After attending the 2010 Paralympics alpine events last week, it became evident just how different the Paralympics are from the Olympics.
Gone were the security restrictions, blimps, pigloos, military helicopters and police officers/military on every street corner. Paralympic spectators were not subjected to airport-style security screening, despite visiting VIPs such as Prime Minister Harper, B.C. Premier, Gordon Campbell and Prince Edward.
All instances of the IOC’s five-ring logo had been replaced with the three agitos (or semi ovals of red, green and blue). Tickets for the Olympic alpine events were priced at $150, while tickets to the Paralympic alpine events were only $15, but still delivered the excitment of a world-class event.
Chris Shaw, the author of The Five Ring Circus, writes, “It is appropriate to contrast the IOC with what it is not: the Paralympic Games, the latter perhaps the last bastion of “pure” sports at an international level.” According to Shaw, “Since the Paralympics don’t make anywhere near the money that the IOC does, this means they do it for the love of sports, rather than for the profits that can be made by marketing athletes as products for a worldwide television audience.”
While Canadian Olympians Clara Hughes, Sidney Crosby and Jeremy Wotherspoon were already household names, most Canadians would be challenged to name a single Paralympian – Canadian or otherwise.
I wish that Paralympic TV sponsor, CTV had done a better job of broadcasting the Paralympic events, or explaining how the complex Paralympic classification system works, so audiences could decipher athletic categories like LW12-1, B3, and LW 6/8-1.
Researching Paralympic Athletes
While people’s first instincts are to cheer for athletes simply because they hail from Canada, a friend of mine ranked all the alpine athletes based on their interests, hobbies and political leanings. She arrived at the downhill event armed with facts about all of the Paralympic skiers.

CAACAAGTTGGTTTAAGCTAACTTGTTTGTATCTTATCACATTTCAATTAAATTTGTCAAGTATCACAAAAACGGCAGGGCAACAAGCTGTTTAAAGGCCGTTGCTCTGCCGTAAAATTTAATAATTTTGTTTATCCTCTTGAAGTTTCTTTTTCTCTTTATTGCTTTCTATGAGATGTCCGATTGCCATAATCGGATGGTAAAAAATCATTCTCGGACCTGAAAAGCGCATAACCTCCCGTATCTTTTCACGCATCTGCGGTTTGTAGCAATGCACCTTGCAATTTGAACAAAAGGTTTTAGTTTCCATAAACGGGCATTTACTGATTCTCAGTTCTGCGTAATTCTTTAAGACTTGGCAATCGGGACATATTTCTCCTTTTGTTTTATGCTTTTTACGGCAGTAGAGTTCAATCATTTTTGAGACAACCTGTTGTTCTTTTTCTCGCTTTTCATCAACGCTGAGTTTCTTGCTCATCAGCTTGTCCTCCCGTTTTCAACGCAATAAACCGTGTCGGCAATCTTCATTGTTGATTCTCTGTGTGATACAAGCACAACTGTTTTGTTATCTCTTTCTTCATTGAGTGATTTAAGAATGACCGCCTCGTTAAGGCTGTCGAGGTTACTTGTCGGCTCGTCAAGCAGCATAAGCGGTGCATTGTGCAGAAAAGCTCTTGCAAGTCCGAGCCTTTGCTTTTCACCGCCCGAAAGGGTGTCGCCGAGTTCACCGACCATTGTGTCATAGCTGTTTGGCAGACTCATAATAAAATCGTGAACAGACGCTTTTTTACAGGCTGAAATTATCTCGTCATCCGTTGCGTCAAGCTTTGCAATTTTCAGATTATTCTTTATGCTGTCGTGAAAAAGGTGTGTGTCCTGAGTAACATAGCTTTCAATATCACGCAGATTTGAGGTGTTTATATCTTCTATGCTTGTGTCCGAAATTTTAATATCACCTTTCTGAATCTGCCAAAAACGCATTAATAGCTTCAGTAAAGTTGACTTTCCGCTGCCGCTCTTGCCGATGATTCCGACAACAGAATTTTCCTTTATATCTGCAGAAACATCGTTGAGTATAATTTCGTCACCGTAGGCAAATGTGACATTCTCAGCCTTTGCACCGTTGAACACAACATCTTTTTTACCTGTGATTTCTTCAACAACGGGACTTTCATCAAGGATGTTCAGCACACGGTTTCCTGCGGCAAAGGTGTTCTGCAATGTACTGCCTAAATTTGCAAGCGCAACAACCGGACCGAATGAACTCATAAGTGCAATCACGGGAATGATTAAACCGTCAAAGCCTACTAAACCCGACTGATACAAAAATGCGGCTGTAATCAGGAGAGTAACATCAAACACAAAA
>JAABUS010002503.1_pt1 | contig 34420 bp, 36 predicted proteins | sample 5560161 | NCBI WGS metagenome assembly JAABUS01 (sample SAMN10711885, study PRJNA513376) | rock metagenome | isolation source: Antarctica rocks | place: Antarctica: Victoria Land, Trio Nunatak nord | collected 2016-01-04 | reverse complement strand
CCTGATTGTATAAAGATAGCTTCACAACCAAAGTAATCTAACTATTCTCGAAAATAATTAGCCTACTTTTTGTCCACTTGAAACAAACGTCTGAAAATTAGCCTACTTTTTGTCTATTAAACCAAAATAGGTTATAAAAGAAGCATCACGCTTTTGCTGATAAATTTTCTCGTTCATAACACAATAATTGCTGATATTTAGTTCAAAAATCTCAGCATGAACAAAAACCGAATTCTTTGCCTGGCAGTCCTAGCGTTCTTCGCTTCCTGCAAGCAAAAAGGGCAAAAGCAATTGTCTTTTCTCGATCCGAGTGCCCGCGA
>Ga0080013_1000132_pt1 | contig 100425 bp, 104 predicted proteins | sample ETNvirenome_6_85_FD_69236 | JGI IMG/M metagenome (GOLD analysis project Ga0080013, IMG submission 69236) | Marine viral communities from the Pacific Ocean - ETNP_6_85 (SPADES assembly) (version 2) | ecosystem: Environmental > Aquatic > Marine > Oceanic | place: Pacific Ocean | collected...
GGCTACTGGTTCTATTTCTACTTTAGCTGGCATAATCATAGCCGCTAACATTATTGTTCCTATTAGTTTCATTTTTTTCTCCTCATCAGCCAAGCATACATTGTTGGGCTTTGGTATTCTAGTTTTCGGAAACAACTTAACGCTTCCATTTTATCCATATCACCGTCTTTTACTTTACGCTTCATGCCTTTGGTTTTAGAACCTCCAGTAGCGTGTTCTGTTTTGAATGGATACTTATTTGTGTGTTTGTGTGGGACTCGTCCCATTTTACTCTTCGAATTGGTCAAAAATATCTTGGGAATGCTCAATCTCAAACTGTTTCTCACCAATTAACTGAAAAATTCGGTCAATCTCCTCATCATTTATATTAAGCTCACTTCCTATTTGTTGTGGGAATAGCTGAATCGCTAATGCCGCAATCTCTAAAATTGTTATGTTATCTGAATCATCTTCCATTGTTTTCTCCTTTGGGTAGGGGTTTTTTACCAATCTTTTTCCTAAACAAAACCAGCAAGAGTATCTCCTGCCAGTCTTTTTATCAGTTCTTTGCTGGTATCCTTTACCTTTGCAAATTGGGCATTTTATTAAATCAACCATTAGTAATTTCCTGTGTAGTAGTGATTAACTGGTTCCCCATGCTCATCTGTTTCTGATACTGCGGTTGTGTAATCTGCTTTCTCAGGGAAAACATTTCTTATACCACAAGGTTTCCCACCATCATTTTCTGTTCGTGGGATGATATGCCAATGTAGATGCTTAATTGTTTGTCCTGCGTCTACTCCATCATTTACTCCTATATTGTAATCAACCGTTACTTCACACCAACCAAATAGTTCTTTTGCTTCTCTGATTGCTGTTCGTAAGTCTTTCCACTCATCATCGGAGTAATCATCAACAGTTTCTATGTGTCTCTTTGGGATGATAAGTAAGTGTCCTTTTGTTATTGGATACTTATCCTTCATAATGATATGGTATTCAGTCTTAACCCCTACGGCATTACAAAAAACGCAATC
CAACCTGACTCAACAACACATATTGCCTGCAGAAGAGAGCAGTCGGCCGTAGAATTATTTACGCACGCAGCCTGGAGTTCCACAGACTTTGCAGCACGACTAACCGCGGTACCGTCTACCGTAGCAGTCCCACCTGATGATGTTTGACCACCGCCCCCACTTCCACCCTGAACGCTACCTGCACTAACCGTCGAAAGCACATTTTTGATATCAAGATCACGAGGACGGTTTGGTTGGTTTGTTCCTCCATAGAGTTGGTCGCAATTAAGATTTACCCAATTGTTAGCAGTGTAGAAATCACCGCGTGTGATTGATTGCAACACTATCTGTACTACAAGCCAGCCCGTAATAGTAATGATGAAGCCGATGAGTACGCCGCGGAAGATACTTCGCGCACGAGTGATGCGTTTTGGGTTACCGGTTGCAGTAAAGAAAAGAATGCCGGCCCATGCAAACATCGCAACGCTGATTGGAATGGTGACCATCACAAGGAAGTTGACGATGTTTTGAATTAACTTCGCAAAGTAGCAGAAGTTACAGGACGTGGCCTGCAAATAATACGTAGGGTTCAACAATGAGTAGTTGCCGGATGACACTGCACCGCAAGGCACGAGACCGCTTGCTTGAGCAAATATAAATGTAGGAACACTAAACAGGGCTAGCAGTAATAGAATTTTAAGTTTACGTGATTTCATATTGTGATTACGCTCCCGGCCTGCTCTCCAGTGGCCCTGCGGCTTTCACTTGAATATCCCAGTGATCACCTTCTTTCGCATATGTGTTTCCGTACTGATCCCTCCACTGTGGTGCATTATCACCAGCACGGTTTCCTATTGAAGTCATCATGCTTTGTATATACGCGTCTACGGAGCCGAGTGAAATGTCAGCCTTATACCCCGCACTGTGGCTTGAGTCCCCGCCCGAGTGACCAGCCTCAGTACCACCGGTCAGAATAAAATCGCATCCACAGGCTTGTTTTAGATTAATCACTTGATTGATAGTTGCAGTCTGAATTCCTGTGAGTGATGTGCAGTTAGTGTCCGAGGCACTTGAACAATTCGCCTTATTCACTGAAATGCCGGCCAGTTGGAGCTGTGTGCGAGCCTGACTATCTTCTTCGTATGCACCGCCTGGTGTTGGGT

Her top picks included Canadian alpine skier, Sam Danniels for his interest in “backyard engineering” and U.S. skier, Ralph Green, who lost a leg following a random street shooting in New York.
After my own research, I learned that Italian sledge hockey player, Gabriele Araudo enjoys studying the history of fortifications, while blind Australian skier, Bart Bunting works as a satellite network engineer.
Did you know that Croatian alpine skier, Nikolina Santek enjoys ironing and picking chestnuts or that 20-year old visually impaired skier Caitlin Sarubbi from Brooklyn, New York, competes in alpine skiing despite being born with no eyelids and having undergone 57 reconstructive surgeries?
It was incredible to watch these athletes race down an icy slope, knowing they had overcome so many odds to get here. I found myself cheering for all the athletes, regardless if they were from Canada, Japan, Russia or Serbia. For me, the Paralympics really did bring the world together through sport.
The President of the Interational Paralympic Committee (IPC), Sir Philip Craven said it best during the Paralympic closing ceremonies – “the Paralympics are all about community and its far-reaching family.”
Sadly, the games have come to an end. By the time morning hit, busloads of athletes were already leaving town, the Sochi snow globes hfrom the Paralympic closing ceremonies were posted on e-Bay, while Whistler’s mayor and council resume council meetings this week after being on a celebratory hiatus for the past three months.
See you in Sochi 2014!